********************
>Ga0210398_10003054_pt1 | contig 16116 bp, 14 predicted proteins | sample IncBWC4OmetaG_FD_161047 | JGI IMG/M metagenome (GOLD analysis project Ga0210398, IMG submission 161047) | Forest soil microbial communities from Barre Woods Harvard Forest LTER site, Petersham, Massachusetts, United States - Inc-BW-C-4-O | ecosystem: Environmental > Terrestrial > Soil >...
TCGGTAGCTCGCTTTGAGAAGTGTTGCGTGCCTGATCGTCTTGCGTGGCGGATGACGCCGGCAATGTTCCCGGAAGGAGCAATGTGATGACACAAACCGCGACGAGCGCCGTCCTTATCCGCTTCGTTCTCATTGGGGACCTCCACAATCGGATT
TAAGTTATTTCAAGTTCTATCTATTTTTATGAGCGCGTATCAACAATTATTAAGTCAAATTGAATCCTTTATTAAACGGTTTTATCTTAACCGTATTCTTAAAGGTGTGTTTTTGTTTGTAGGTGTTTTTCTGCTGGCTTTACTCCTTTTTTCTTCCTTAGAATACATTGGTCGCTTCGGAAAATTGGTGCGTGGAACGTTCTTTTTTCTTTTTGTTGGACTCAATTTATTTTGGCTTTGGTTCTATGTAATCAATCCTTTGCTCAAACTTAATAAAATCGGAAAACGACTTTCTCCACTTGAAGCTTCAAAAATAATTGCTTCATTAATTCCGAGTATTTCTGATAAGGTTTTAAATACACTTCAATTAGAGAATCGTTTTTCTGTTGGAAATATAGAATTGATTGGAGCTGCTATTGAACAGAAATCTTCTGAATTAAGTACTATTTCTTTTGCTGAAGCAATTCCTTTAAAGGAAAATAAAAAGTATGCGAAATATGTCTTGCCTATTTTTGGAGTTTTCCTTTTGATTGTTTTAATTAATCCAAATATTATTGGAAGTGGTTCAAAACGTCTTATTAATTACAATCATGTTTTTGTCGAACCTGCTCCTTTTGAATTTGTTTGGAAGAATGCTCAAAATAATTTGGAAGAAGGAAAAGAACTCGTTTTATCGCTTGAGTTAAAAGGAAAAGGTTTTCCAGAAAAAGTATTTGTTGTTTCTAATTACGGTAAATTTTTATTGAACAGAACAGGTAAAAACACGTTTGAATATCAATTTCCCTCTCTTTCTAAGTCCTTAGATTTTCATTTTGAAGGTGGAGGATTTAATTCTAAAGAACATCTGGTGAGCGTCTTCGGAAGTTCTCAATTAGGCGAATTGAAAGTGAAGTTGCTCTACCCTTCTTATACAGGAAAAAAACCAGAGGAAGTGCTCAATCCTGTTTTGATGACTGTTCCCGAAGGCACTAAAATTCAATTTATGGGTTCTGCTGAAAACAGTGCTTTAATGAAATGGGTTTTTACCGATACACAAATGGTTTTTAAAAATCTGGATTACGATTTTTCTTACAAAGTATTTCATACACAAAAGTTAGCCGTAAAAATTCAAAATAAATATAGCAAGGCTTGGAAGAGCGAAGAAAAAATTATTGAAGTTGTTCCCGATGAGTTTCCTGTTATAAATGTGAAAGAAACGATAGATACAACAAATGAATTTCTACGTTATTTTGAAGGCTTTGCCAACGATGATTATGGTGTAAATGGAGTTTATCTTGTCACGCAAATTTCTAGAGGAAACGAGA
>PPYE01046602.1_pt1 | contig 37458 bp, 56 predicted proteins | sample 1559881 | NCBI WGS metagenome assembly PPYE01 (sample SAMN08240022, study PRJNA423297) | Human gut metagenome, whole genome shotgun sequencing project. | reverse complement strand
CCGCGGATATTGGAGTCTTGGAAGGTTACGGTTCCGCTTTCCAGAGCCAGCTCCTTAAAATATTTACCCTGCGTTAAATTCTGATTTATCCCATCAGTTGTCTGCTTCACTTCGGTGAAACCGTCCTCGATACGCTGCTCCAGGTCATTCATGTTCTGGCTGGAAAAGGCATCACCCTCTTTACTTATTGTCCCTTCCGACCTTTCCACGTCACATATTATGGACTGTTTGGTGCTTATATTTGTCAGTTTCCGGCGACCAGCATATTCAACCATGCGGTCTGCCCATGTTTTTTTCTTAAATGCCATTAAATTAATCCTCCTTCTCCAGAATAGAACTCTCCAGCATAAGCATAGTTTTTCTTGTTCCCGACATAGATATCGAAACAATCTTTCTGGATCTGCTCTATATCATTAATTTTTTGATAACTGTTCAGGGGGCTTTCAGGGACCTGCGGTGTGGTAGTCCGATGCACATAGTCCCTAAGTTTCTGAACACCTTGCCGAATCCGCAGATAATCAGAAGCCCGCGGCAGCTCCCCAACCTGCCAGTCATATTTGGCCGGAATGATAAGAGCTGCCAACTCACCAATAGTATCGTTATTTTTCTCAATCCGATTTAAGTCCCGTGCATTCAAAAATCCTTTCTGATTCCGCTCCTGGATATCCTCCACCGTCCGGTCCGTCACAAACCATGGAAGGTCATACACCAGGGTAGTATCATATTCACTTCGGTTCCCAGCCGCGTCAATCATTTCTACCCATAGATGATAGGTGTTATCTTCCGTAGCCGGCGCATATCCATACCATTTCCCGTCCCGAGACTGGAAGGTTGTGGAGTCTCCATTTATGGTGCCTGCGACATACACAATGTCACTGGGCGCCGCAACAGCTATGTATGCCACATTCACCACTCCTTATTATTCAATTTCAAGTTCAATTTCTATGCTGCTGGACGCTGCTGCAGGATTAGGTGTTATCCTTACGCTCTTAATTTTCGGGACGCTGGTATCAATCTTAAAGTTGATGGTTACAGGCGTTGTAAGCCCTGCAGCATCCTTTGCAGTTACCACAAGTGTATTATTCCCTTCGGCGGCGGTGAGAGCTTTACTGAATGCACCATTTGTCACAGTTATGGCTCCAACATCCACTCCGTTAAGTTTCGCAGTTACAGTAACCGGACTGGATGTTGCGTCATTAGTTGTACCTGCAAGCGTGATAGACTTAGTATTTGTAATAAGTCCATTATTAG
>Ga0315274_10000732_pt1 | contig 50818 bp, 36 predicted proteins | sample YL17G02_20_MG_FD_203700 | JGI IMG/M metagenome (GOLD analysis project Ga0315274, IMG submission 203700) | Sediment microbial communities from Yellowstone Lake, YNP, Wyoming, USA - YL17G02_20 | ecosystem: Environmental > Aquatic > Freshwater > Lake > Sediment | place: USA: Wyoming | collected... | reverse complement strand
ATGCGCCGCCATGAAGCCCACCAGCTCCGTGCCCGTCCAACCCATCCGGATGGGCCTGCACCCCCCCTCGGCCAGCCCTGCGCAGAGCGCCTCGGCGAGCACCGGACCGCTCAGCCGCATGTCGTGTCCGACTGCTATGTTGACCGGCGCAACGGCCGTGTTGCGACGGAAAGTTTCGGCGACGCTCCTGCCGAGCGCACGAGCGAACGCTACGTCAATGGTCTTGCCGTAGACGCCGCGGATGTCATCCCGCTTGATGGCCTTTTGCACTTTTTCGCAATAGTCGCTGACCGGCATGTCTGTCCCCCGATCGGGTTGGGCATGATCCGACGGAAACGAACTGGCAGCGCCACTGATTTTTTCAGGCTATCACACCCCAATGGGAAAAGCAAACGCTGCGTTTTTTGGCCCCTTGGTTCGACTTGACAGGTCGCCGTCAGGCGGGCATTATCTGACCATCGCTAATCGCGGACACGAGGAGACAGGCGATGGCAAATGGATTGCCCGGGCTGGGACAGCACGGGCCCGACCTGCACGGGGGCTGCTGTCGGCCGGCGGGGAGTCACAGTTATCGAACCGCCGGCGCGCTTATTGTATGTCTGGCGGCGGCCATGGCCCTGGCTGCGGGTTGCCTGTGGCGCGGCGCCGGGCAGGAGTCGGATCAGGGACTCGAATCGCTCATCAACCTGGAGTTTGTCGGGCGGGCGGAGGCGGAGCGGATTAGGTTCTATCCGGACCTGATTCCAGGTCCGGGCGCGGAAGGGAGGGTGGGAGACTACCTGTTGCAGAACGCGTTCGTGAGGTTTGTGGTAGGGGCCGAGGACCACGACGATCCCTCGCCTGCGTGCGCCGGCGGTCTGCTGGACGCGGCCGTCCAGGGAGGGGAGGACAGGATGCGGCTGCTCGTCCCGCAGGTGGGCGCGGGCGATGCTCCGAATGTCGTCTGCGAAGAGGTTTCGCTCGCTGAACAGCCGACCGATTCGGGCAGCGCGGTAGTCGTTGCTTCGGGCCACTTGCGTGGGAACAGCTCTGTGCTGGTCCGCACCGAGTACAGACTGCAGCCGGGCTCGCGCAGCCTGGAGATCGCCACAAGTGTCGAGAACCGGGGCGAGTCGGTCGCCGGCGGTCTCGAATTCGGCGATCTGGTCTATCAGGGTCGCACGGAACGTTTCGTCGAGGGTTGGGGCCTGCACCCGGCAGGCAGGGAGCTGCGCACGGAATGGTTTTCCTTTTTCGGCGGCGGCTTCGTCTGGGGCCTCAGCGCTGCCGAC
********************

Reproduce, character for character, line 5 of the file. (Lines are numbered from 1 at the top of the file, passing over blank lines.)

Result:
CCGCGGATATTGGAGTCTTGGAAGGTTACGGTTCCGCTTTCCAGAGCCAGCTCCTTAAAATATTTACCCTGCGTTAAATTCTGATTTATCCCATCAGTTGTCTGCTTCACTTCGGTGAAACCGTCCTCGATACGCTGCTCCAGGTCATTCATGTTCTGGCTGGAAAAGGCATCACCCTCTTTACTTATTGTCCCTTCCGACCTTTCCACGTCACATATTATGGACTGTTTGGTGCTTATATTTGTCAGTTTCCGGCGACCAGCATATTCAACCATGCGGTCTGCCCATGTTTTTTTCTTAAATGCCATTAAATTAATCCTCCTTCTCCAGAATAGAACTCTCCAGCATAAGCATAGTTTTTCTTGTTCCCGACATAGATATCGAAACAATCTTTCTGGATCTGCTCTATATCATTAATTTTTTGATAACTGTTCAGGGGGCTTTCAGGGACCTGCGGTGTGGTAGTCCGATGCACATAGTCCCTAAGTTTCTGAACACCTTGCCGAATCCGCAGATAATCAGAAGCCCGCGGCAGCTCCCCAACCTGCCAGTCATATTTGGCCGGAATGATAAGAGCTGCCAACTCACCAATAGTATCGTTATTTTTCTCAATCCGATTTAAGTCCCGTGCATTCAAAAATCCTTTCTGATTCCGCTCCTGGATATCCTCCACCGTCCGGTCCGTCACAAACCATGGAAGGTCATACACCAGGGTAGTATCATATTCACTTCGGTTCCCAGCCGCGTCAATCATTTCTACCCATAGATGATAGGTGTTATCTTCCGTAGCCGGCGCATATCCATACCATTTCCCGTCCCGAGACTGGAAGGTTGTGGAGTCTCCATTTATGGTGCCTGCGACATACACAATGTCACTGGGCGCCGCAACAGCTATGTATGCCACATTCACCACTCCTTATTATTCAATTTCAAGTTCAATTTCTATGCTGCTGGACGCTGCTGCAGGATTAGGTGTTATCCTTACGCTCTTAATTTTCGGGACGCTGGTATCAATCTTAAAGTTGATGGTTACAGGCGTTGTAAGCCCTGCAGCATCCTTTGCAGTTACCACAAGTGTATTATTCCCTTCGGCGGCGGTGAGAGCTTTACTGAATGCACCATTTGTCACAGTTATGGCTCCAACATCCACTCCGTTAAGTTTCGCAGTTACAGTAACCGGACTGGATGTTGCGTCATTAGTTGTACCTGCAAGCGTGATAGACTTAGTATTTGTAATAAGTCCATTATTAG